An effective worm shocker can be easily made with a few common household supplies, including an extension cord, electrical tape, wire nuts and a metal rod. Although using electricity to drive worms out of the ground after rainfall can be much easier than shoveling soil, homemade electrical devices carry risks and should not be handled by the inexperienced or those with heart issues.Know More
Find an extension cord. If an extension cord is unavailable, buy one at a nearby hardware store. Electrical tape, a couple of wire nuts and a thin metal rod are also required. A tent stake can double as a metal rod.
Remove the female end of the extension cord with a knife. The female end is where electrical devices are plugged into the cord. Next, strip the insulation approximately 6 inches back on the black wire, which is considered "hot." The neutral and ground wires must be capped using the wire nuts and then secured with electrical tape.
Wrap the hot wire around the metal stake. A liberal amount of electrical tape must also be wrapped around the hot wire and stake to prevent a shock. It is better to use too much tape than to risk an electrical shock. Thoroughly cover at least 3 inches of the device with electrical tape.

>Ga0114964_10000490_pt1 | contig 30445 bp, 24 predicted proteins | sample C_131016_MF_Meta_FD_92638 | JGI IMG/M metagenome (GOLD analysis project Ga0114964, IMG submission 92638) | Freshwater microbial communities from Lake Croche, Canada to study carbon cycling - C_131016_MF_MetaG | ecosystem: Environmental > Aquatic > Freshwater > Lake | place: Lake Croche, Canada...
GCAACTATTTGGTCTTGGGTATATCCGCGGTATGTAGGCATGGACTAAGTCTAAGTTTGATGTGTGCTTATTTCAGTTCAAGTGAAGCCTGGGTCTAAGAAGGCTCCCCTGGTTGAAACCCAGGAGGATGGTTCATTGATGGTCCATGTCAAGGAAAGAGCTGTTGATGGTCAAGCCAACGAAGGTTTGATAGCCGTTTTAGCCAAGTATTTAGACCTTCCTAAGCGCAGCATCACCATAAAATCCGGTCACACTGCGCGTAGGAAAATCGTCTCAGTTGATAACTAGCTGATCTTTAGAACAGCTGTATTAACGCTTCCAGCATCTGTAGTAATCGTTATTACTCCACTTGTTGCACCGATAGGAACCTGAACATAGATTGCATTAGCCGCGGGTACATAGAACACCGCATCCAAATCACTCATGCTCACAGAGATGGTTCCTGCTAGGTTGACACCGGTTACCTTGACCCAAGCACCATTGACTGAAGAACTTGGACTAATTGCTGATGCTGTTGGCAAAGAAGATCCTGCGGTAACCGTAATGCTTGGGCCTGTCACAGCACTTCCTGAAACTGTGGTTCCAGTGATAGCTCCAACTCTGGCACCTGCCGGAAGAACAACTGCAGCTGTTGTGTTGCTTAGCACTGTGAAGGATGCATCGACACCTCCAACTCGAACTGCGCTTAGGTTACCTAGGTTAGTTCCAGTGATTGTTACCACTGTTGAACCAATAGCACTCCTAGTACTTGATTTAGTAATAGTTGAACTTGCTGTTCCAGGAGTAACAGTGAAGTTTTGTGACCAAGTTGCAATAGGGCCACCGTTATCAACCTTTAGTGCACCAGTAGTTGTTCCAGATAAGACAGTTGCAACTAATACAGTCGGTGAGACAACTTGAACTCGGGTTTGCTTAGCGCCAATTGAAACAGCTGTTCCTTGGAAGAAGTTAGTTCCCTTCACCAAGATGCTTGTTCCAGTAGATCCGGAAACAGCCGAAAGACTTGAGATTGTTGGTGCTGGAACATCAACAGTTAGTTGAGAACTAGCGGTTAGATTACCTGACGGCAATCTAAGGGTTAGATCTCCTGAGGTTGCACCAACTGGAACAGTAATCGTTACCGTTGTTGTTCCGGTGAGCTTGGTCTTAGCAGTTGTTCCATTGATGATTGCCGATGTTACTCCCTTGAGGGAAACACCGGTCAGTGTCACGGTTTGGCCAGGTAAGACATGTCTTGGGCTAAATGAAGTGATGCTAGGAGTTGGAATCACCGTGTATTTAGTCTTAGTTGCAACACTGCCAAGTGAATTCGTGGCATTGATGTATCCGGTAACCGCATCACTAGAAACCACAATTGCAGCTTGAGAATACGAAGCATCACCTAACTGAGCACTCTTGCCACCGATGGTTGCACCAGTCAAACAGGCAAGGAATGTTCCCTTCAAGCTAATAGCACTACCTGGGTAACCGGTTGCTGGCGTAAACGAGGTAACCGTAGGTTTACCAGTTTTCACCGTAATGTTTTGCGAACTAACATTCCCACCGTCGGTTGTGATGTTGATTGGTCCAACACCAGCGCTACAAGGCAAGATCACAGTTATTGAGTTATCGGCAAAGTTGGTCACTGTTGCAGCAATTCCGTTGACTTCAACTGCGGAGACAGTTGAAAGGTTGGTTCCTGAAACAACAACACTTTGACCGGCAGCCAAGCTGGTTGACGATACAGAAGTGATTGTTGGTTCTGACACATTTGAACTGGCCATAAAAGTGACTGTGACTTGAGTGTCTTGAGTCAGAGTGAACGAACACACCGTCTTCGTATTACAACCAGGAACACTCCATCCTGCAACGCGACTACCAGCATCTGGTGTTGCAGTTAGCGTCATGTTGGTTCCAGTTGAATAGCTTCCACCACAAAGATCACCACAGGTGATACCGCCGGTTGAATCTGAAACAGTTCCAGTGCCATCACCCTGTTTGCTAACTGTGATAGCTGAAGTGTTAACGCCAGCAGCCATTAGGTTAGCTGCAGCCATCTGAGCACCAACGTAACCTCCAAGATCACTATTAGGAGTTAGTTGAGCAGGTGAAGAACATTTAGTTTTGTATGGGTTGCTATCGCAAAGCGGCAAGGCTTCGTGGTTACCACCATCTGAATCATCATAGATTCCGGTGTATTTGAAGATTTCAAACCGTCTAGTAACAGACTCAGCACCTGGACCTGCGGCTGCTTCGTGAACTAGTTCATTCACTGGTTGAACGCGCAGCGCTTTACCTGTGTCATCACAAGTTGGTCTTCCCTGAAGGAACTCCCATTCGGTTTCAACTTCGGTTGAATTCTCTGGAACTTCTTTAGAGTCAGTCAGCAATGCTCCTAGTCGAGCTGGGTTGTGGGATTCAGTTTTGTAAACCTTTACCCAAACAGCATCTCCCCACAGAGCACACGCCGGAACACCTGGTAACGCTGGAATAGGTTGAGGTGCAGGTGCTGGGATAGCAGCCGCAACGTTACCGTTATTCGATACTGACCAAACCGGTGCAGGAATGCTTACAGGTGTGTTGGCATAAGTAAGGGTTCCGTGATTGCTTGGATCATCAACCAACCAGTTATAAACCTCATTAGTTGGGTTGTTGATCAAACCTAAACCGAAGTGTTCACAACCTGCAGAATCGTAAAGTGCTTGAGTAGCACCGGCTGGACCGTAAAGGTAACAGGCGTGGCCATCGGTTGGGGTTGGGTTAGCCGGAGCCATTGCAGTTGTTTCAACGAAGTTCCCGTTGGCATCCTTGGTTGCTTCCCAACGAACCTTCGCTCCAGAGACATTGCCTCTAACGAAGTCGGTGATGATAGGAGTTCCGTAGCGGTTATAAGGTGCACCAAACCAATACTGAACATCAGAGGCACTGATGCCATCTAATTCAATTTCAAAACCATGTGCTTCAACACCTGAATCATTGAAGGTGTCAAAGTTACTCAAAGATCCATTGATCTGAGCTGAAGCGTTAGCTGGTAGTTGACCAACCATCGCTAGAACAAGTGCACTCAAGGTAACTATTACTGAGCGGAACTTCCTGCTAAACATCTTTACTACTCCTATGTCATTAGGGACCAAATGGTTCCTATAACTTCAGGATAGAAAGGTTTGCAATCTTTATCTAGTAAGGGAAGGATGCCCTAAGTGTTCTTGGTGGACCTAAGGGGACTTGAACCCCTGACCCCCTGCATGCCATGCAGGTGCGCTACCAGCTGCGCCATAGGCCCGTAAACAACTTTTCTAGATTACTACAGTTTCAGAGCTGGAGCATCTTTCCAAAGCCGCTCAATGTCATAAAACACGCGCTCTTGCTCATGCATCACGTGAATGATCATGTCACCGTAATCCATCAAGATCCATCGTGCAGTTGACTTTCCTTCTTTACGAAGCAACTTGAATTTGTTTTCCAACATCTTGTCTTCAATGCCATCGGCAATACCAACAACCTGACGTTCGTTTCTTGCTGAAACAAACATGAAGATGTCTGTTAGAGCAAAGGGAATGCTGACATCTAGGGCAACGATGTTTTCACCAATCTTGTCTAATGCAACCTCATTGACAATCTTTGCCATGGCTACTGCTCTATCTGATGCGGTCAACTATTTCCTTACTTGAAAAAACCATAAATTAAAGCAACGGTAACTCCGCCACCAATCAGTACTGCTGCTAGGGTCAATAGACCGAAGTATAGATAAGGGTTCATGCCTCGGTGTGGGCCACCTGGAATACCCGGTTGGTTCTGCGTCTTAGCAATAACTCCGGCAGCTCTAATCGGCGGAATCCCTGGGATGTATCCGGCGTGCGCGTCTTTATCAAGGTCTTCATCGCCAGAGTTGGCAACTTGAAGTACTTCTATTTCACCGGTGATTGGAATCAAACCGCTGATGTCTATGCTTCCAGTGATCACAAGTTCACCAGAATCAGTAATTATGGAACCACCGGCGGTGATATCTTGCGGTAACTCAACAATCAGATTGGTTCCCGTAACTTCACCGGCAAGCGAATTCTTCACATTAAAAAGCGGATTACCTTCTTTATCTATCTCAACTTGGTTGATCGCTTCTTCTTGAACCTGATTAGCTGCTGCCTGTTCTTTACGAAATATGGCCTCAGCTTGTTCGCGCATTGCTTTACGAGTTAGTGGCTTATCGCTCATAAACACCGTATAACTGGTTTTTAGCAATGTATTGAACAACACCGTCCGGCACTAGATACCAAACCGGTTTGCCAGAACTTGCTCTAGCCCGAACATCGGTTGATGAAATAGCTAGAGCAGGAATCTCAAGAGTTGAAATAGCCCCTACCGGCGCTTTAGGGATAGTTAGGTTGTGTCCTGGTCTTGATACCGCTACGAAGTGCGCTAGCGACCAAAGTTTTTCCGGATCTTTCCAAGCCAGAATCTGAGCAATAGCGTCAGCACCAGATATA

Drive the stake into the earth. Carefully plug it in. If the stake vibrates, the device is functioning correctly. After a few minutes, earthworms begin to surface and can be collected.
An Alaskan bull worm is a fictitious, animated animal from the second-season episode of "SpongeBob SquarePants" entitled "Sandy, SpongeBob, and the Worm." The creature is large enough to engulf the entire town of Bikini Bottom, and the town's residents try to save themselves by pushing the buildings out of the way while Sandy Cheeks and SpongeBob attempt to corral the giant worm.Full Answer >
One of the key differences between roundworms and hookworms is that roundworms live freely in the intestines, while hookworms latch onto the intestinal walls. Both primarily affect pets and can be passed to humans.Full Answer >
Build a worm farm by outfitting an opaque, vented storage container with shredded newspaper, a few handfuls of soil, crushed egg shells, and fruit and vegetable scraps. Add the worms, cover the container and add more scraps as the worms consume the original food.Full Answer >
The adaptations the earthworm has made to its underground life include lacking eyes and ears that can be clogged with soil. It also has a long, tube-like, segmented body which helps it push through the soil.Full Answer >